I rise, Sir, to perform an office in respect to which I am satisfied I shall receive the unanimous and cheerful concurrence of this House. Sir, there is no function belonging to the individual who fills the Chair which you so worthily occupy that can be more agreeable or more honourable in its discharge than that which you have just performed —namely, the function of conveying the thanks of Parliament to men who have distinguished themselves by noble exploits in the field, and who have earned by a long career of military services the gratitude and admiration of their country; and I will venture to say that there never was a Speaker who had the opportunity of being more completely the faithful organ of the feelings and opinions, not only of this House, but of the nation at large, than it has been your good fortune to be on the present occasion. Sir, the eloquent and feeling in which you have conveyed to the hon. and gallant officer the thanks of this House ought to remain a perpetual record for the encouragement of others to pursue the same career as my hon. and gallant Friend has nobly followed, and for the satisfaction of those brave comrades in arms whom he has so ably headed on the field of battle. I beg, therefore, to move that the words spoken by Mr. Speaker, in conveying to Lieutenant General Sir De Lacy Evans the thanks of this House, together with so much of the observations which have fallen from the hon. and gallant Member as contains his expression of gratefulness for those thanks, be printed in the Votes of the House.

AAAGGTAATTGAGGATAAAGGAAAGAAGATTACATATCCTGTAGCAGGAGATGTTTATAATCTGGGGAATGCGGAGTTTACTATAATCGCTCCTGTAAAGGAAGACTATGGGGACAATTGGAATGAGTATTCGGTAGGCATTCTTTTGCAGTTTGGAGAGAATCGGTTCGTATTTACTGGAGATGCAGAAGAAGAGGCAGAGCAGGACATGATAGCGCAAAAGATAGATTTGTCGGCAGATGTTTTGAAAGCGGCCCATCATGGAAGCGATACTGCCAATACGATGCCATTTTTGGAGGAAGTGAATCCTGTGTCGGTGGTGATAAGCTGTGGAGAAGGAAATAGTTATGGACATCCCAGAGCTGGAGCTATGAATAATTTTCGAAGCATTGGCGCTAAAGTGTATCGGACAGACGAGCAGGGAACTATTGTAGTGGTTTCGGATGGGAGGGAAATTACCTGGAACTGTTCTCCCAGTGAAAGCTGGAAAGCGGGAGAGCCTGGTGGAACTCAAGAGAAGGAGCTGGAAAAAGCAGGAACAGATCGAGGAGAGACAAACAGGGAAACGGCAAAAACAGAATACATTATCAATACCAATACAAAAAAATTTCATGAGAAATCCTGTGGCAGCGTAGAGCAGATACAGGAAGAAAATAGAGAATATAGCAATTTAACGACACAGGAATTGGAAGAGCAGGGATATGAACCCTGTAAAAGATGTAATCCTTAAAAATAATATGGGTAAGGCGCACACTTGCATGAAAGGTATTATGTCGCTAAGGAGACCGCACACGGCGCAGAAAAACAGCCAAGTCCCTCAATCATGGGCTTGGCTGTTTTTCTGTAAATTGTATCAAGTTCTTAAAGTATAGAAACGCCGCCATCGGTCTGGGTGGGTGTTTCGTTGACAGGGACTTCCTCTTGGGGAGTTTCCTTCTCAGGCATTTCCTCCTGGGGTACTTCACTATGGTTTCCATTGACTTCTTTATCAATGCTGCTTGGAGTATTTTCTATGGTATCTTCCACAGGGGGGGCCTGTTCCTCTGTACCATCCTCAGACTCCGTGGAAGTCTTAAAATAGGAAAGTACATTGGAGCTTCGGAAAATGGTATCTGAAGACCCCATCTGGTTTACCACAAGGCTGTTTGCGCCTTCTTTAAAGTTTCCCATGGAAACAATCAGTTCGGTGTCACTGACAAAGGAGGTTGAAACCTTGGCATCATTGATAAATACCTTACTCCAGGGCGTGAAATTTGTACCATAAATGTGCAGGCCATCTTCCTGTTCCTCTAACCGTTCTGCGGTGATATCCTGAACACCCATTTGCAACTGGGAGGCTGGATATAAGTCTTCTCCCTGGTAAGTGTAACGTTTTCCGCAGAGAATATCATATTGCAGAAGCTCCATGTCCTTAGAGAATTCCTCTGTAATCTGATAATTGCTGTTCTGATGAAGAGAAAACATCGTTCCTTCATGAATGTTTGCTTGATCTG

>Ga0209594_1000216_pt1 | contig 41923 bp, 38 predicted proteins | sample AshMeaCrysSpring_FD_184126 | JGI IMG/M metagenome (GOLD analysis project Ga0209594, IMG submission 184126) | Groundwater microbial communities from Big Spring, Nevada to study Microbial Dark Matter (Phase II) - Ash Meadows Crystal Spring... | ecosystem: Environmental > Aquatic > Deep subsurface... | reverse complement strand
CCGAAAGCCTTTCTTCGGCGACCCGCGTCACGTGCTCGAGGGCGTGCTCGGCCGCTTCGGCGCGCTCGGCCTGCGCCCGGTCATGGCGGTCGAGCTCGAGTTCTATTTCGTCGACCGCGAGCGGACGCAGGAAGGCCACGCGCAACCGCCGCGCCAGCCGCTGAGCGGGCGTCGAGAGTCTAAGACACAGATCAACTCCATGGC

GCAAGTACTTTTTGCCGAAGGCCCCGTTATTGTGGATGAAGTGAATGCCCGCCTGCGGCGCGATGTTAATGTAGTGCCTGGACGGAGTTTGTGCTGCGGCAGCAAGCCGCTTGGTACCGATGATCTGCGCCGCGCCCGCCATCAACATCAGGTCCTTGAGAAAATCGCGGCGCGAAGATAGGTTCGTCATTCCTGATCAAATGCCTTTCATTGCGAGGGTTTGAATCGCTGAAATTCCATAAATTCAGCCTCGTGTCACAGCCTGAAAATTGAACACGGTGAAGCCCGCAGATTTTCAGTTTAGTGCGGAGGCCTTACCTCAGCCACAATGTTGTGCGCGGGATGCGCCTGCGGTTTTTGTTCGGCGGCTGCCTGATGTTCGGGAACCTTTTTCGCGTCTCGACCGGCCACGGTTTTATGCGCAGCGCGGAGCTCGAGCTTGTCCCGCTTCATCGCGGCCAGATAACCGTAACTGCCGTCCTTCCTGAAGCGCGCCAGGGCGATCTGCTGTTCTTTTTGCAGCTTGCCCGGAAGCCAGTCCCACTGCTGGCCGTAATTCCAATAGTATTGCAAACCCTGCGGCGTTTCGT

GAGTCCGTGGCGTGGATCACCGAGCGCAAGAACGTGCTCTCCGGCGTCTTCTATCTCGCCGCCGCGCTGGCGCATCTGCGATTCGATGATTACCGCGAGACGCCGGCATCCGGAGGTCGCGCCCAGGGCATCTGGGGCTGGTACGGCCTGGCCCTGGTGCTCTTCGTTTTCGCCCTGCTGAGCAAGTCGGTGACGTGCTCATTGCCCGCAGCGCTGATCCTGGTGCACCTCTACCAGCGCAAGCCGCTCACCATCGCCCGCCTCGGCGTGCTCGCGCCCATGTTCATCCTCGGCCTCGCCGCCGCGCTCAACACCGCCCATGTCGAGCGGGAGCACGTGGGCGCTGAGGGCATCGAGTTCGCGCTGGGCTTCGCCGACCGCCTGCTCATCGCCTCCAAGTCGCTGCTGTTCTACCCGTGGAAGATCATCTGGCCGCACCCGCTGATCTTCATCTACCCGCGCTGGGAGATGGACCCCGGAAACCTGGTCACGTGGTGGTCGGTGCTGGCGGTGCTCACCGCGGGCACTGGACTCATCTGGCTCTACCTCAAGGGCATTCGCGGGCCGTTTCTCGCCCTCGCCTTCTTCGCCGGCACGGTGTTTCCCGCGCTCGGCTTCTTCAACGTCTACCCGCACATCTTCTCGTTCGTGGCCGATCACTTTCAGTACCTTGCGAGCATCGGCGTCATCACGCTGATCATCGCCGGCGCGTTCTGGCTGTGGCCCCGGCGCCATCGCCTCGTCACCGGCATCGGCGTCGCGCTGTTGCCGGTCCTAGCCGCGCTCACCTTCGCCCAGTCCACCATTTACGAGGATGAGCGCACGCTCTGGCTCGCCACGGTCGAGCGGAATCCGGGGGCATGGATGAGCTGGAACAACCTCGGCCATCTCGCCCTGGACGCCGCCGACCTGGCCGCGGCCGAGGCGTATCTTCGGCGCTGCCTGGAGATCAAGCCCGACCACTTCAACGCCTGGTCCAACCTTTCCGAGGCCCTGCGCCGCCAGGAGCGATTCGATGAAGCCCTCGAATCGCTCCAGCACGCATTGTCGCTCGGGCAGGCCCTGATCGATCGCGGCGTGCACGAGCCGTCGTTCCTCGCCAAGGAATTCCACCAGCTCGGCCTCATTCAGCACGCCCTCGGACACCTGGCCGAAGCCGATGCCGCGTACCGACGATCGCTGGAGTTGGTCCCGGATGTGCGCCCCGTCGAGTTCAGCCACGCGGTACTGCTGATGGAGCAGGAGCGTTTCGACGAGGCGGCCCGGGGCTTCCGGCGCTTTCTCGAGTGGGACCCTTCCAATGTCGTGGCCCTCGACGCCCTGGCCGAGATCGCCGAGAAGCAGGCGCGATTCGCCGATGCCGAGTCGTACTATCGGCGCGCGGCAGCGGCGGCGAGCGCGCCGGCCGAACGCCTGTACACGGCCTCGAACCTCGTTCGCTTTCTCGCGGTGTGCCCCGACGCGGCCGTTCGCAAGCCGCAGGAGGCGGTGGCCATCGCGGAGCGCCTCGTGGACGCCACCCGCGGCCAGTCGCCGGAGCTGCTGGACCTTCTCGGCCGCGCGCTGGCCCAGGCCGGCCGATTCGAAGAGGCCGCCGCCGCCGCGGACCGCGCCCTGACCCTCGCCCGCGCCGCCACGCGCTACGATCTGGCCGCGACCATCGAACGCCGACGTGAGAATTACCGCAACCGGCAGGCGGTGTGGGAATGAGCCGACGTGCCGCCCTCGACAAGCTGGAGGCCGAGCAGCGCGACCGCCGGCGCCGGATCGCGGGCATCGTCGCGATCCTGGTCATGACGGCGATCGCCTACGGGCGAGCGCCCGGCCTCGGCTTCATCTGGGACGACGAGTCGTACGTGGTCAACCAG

Mr. Speaker, in seconding the Motion of the noble Lord, I do so in the heartiest desire to concur with him in every word which he has said; and also in the words used by you, Sir, in conveying the vote of thanks to the hon. and gallant officer whom we are so happy to see amongst us again. I feel, Sir, that I can add nothing more to what has been said than my cordial concurrence.


My hon. and gallant Friend (Sir De Lacy Evans) adverted to topics not immediately connected with the occasion. The Motion I would wish to make is, that so much of his speech as related to the vote of thanks passed to him should be printed in the Votes.

Ordered, Nemine ContradicenteThat what has been now said by Mr. Speaker in giving the Thanks of this House to Lieutenant General Sir De Lacy Evans, together with so much of his answer thereto as relates to such Thanks, be printed in the Votes of this day. The House adjourned at Five o'clock till Monday next.